Their body language, eyes and face colour tell you everything. You literally can see the colour change under their eyes, a flush in their cheeks and across their face, tension, a sparkle or a sag in their eyes or mouth. Be one step ahead of them, and once again you are leading this young horse to experience yet again more exciting, achievable moments to learn and celebrate together. Itching, wiggling and loss of eye contact are signs to move on to the next topic too. Change what you are doing quickly when you see this from your standing exercise to a sitting one, or from a moving rhythmic one to a detailed small exercise, and one exercise will flow to another without ever incorporating the words “pay attention” into your vocabulary. Pay attention that you’re not over-extending their focus or else you run the risk of losing the trust you’ve just built, and violin suddenly gets labelled as hard or long. Once trust is cemented you can push their limits – but not now.
Boundaries and being real
Like young animals, they enjoy pushing boundaries to see how far you’ll go. Align with them by acknowledging what is interesting them in that moment (esp. if they are distracted or sharing something about themselves nonviolin related during the lesson) then use that small bit of trust you’ve just gained to bring them back to task and remind them that this is violin class. Tell them that as much as you’d like to hear more, we need to save these non-violin thoughts for before or after the lesson. Then distract and direct them to something you know they can enjoy and win at. Show them an exercise that they can do successfully almost right away and be specific about your praise after. When they are met with clear but loving direction on what they did well and what you want (not what you don’t want – we’ll talk more about this later), they can relax into knowing you’ll lead them confidently in a direction they’ll like. You’ve just caught their attention and want to experience more.
Remember, they have the intelligence to comprehend more than you think. When you treat them like babies, they act like babies. Be real. Kids like nothing less than being talked down to. Treat them like a small adult, and they will respect your acknowledgement by being on their best behaviour. You’ve just successfully set the bar high for every lesson following, without harsh do’s and don’ts and hard lines they’ll love to push on.
With the young horse, you always have some form of body contact with them to feel them – to anticipate where they are going, and to move together – again building trust. Use your body and keep close to them. Eye contact and touch at the right moments cannot be overrated. Kids usually respond to touch positively especially if they are outgoing, so crossing that touch barrier is generally not an issue and is welcome. That three year old has the attention span to go much longer than you think if you use their body signals to cue a change. Watch for them!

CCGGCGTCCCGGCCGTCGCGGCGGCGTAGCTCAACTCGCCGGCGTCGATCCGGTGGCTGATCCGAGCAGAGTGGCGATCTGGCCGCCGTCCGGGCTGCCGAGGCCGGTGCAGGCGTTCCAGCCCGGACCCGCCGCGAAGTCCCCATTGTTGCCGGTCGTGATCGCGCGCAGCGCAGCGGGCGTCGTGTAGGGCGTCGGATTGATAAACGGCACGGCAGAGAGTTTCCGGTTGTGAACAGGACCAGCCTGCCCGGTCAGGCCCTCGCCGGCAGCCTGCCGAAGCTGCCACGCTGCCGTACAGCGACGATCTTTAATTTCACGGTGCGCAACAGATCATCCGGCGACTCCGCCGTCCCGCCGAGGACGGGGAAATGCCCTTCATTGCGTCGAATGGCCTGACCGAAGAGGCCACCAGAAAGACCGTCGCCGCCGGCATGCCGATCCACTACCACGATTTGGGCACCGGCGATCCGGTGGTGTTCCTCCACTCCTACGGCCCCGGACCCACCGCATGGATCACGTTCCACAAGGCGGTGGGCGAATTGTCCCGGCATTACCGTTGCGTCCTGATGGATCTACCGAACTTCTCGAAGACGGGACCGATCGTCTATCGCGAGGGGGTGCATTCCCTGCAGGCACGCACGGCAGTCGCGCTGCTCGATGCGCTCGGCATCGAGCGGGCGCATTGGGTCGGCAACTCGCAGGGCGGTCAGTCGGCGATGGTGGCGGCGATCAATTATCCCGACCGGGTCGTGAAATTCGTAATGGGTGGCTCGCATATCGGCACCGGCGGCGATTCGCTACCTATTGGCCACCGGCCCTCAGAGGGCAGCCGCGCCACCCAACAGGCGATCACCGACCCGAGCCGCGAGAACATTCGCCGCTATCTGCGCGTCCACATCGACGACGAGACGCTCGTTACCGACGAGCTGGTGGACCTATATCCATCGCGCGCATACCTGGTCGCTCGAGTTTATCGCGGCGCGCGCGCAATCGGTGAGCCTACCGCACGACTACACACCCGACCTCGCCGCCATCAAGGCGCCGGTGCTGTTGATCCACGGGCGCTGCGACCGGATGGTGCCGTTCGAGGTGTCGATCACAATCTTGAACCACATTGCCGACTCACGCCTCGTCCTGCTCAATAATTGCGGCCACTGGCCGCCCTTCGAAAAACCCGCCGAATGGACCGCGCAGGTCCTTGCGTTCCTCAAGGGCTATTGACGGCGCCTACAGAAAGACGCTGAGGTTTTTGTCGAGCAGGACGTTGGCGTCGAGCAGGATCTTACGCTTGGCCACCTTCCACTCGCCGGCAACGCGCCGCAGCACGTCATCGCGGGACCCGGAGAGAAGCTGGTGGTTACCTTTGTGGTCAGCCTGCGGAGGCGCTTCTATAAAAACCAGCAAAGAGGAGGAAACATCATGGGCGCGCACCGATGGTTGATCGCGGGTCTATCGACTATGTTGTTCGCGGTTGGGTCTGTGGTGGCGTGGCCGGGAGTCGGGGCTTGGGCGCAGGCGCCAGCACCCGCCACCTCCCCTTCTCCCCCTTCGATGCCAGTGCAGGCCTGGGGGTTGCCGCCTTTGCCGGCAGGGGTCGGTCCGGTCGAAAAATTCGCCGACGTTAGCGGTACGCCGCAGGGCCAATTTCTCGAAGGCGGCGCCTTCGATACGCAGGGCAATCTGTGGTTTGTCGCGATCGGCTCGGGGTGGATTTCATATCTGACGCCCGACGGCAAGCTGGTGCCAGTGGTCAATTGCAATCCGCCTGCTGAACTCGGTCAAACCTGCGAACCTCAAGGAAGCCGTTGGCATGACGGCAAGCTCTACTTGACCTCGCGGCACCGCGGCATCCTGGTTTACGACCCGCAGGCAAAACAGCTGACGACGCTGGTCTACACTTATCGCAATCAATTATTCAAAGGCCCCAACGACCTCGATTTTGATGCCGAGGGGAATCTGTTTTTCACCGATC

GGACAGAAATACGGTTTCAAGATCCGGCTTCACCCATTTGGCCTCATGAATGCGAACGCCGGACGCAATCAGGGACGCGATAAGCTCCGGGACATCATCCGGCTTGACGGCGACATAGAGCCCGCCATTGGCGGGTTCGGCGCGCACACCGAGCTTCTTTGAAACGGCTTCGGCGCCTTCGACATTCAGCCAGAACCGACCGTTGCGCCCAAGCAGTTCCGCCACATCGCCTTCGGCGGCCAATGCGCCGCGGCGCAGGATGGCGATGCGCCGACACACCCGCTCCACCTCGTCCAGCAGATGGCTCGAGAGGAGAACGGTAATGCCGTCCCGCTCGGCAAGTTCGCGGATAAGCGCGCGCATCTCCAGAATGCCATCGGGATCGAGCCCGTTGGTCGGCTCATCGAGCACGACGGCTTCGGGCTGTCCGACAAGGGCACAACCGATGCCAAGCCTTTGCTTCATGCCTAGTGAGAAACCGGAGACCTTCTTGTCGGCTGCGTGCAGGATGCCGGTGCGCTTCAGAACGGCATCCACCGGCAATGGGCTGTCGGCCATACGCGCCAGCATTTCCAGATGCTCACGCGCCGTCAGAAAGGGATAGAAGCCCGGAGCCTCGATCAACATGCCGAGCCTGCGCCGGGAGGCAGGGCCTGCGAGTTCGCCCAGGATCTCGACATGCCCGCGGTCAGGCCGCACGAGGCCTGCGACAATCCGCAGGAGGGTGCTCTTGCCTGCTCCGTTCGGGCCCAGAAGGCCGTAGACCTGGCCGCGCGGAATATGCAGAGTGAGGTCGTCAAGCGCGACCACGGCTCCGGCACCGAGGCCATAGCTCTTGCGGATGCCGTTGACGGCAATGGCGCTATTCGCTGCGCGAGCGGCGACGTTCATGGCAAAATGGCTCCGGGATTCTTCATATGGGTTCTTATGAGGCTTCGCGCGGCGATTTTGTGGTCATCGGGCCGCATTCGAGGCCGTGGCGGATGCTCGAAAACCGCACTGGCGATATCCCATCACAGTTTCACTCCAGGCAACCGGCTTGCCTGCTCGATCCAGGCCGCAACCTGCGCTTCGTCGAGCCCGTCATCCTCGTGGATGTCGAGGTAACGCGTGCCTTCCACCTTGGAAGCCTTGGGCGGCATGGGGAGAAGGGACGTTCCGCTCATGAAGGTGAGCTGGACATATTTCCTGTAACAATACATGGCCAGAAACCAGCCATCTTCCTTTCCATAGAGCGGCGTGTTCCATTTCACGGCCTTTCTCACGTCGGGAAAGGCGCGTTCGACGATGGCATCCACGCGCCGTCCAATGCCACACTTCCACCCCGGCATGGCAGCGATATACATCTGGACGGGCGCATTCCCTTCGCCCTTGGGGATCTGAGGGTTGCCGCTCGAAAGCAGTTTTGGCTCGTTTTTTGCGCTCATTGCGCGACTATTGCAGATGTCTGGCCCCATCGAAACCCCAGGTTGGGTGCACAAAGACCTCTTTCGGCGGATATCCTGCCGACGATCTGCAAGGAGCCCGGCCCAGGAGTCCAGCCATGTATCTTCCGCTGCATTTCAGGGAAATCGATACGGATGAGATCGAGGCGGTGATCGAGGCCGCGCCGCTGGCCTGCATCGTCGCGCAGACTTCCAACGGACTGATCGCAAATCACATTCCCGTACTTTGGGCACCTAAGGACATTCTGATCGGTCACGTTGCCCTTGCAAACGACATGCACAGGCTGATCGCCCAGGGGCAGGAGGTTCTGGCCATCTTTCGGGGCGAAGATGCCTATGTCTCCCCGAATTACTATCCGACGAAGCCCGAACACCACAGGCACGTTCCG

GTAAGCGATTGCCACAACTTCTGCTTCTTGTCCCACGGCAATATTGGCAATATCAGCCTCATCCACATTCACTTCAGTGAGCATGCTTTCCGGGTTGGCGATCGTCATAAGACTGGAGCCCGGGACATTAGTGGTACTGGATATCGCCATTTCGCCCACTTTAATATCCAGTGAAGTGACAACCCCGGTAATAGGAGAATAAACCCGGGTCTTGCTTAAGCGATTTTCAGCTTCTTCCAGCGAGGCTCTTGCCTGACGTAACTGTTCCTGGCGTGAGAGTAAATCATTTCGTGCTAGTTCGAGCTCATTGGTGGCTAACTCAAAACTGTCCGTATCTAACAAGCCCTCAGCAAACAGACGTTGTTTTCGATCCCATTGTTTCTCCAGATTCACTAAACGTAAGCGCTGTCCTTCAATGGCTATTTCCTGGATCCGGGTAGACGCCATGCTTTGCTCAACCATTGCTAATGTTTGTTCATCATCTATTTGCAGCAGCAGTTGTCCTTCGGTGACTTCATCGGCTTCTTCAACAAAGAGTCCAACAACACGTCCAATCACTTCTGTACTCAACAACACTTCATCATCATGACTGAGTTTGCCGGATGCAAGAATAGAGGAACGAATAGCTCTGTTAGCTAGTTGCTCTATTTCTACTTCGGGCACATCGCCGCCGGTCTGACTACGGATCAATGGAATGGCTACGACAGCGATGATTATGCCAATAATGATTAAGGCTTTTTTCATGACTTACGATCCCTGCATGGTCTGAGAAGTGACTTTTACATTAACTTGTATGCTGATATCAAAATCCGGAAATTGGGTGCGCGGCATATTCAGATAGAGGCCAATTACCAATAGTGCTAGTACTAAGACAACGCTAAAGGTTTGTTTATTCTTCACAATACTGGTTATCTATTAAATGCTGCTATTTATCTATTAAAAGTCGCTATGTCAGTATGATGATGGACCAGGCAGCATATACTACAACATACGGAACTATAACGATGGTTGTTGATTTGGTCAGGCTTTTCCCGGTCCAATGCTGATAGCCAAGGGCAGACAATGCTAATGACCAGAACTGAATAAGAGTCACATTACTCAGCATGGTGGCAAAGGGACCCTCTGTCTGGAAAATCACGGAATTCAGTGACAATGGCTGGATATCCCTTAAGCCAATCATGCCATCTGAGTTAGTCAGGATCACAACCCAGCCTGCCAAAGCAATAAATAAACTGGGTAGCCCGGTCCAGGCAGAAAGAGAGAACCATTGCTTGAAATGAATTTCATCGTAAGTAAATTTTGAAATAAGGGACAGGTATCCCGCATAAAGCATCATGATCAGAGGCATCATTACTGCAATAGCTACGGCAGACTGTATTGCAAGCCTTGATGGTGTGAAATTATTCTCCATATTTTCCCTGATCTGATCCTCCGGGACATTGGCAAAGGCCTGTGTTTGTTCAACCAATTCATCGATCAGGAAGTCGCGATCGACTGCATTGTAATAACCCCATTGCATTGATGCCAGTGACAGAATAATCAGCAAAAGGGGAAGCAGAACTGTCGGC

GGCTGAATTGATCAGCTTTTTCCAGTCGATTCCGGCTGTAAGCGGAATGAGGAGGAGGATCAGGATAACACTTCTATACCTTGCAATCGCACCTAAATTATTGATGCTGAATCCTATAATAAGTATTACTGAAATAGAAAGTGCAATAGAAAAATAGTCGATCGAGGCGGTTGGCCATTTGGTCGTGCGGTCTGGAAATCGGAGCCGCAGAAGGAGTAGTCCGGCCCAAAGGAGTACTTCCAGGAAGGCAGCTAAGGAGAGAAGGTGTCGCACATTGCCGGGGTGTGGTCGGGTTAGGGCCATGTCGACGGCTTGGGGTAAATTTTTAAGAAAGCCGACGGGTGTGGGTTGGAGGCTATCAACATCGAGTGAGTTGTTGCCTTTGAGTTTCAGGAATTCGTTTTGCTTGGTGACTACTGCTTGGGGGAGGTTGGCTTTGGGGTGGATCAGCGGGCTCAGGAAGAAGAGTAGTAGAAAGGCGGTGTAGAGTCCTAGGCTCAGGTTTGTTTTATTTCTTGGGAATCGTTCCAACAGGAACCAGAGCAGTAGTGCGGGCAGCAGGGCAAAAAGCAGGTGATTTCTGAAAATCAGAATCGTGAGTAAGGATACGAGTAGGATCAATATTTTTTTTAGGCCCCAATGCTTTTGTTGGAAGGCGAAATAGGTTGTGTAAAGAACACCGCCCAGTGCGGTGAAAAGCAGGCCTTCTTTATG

Be flexible, creative and ready to use stories to keep their attention
One of the best things I ever did was take a comedy improv class where you are taught to take whatever your partner gives you – whether it is a tangible object, or an idea – and build with what you receive – not blocking it and taking it your own way. That way no one is wrong, and you both get to express. Take whatever your student gives you and run with it or guide it in a direction you want it to go. They will always feel loved, heard and supported with this approach and love you more for it. Use your imagination and incorporate theirs too if they share something different.
Use short stories to get them on board and ones they can relate to and do easily at this early stage. For example, I each a “spider squish” exercise in one of the first lessons for the right hand. It’s fun, we laugh, we learn about each other and it’s for a long-term purpose. I introduce it by asking them if they like spiders. Whatever the answer, I say I do – but outside my home. Soooometimes I will try to take them outside but accidentally squish them. Today, we will not hurt anything but pretend that a spider is walking down your left arm (walk your right fingers down from shoulder to a flattened “table-like” hand) and standing tall (thumb and fingers all together to form a bit of a triangle). Now, we will “squish” the spider by lowering our knuckles down so they are flat and your fingers are all collapsed under your hand. I do this to work on flexible bow fingers and to demonstrate the optimal bowing knuckles. I even explain this to them so they know the “why” not just “do” so their understanding is shown to be valued. You will later thank yourself with your advanced students whom you start this way as they be more independent and conscious of their own actions and choose intelligibly their actions. Students not brought up with a “why” I find can never comprehend how and when to implement some technique but not another, and therefore when they try are wrong, and become dependant on you to tell them every detail.
Most of all, everyone should have fun
If you’re not having fun, why are you doing it? As adults we force ourselves to do it anyway. Kids however, only do things if they are having fun. Sometimes fun can be seen in progress, the number of tokens or jelly beans they accrued, or the graduation of a piece. Whatever brings them joy and fun is what you must place in balance with technique and always reassessing and rebalancing. I say this not just for the kids however. If you the teacher or parent are not having fun kids will pick up on the subtle nuances of dread, frustration, or tiredness you are trying to cover with that smile or false excitement. Be real. Take time off from time to time if you need to rejuvenate, and demonstrate to them that all people need brakes from time to time, and how that can re-energise and slingshot you forward when you return – and return you will. Kids mimic. We know that. So, find the pleasure yourself, have fun and you will keep this musical adventure thriving for all!
Thanks for reading! Stay tuned for my next topics on:
- Disconnecting blame
- Semantics: the power of words to the young mind.
- Students with insecurities, high expectations on themselves and perfectionists.
- When practicing gets hard
- Recognizing pivotal moments of focus and using them to everyone's benefit